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CLOQUET - A new program soon to launch in the Northland that will help parents of children with disabilities, officials say is the first of its kind.
"We're hoping we can identify a mentor that can hold their hands and help them," Carlton County Human Services Development Disability Social Worker Jim Kneeland said.
It's called the “Parent Support Mentor Project.”
A mentor will visit the home of a child with a special need and assist their parents with identifying and filling the needs and services for that child.
"Many times you'll have an occupational therapist, a physical therapist, speech clinician and a special education teacher all coming in and doing home visits," said Kneeland.
Project officials say it can be challenging for parents who are new to the world of special education or having a child with a disability.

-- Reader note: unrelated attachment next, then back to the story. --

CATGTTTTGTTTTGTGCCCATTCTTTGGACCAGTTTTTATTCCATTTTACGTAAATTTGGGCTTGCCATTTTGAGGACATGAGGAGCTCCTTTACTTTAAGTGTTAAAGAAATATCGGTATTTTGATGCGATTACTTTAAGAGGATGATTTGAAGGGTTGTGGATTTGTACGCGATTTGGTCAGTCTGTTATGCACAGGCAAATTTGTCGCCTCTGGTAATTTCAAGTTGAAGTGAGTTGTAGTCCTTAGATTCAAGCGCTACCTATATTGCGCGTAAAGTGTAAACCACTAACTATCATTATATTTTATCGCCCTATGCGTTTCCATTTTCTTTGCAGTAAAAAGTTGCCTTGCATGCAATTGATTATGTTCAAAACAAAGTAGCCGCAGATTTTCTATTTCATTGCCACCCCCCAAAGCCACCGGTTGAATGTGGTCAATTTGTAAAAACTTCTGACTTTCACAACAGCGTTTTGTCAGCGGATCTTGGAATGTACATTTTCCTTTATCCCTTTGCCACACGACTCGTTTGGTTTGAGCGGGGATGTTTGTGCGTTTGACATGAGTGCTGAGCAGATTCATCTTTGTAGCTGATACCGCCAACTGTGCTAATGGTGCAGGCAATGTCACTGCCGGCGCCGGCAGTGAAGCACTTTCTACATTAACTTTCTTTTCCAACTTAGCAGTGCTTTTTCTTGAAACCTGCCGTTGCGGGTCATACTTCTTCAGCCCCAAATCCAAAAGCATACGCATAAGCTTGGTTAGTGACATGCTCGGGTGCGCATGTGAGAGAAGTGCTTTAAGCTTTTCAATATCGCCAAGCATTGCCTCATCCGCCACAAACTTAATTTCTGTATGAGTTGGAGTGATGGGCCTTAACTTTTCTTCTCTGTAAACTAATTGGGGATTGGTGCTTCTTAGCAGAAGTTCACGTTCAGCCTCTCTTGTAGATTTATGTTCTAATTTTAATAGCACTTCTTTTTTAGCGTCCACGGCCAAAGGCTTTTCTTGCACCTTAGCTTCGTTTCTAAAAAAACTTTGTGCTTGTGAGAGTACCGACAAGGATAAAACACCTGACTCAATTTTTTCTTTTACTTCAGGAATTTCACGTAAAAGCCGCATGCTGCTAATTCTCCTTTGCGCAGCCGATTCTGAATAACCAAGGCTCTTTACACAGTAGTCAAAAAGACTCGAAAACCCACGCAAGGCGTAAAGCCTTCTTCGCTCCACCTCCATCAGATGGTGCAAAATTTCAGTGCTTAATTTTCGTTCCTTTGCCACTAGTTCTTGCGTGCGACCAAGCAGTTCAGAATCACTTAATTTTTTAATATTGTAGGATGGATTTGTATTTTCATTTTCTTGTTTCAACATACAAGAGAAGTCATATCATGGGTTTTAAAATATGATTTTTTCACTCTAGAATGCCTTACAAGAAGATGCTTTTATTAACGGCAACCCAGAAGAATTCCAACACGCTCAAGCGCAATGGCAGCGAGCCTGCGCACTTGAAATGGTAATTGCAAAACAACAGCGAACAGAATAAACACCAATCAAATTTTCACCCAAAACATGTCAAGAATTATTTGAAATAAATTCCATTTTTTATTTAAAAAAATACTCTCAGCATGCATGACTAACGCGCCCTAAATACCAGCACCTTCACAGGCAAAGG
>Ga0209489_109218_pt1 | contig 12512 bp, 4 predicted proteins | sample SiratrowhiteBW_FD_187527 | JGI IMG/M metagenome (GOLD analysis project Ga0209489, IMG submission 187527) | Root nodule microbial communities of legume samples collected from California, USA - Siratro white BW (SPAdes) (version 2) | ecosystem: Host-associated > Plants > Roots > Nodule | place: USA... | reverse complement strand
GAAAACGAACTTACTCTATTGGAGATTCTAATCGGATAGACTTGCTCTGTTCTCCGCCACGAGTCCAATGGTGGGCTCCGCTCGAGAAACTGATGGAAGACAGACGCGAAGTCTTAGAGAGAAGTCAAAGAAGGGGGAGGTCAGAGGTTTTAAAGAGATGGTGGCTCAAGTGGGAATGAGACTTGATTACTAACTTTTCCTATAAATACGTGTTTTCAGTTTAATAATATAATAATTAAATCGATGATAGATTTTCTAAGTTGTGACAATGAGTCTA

"That experience will take you places emotionally that most people never get a chance to go," said Kneeland.
On top of that they have to sort through medical and educational acronyms and jargon while in the process of trying to find help for their child.
"All of the professionals know way more than you do,” said Kneeland. As a parent it can be incredibly intimidating and overwhelming.
The goal of the parent support mentor project is to sort out those acronyms, give the parents support and help them navigate through unfamiliar territory.
"We can really meld the different worlds of social services and health services and special education together for these parents," Northern Lights Special Education Cooperative Special Ed Director Cathy Tryggestad said.
The program is for children ages zero to five in rural communities ranging from Silver Bay to Two Harbors.
More than one hundred and fifty special education cases have been reported in the last year, a number officials say is rising.
"Its huge, its huge, its growing fast," said Kneeland.
Officials say the project will not only help parents and children but also schools and other agencies."
"Having the teams working together in a very effective manner opens up the lines of communication and the resources for the parents," said Tryggestad.
It's a project providing special services to parents and children with special needs.
The program set to launch July 2012.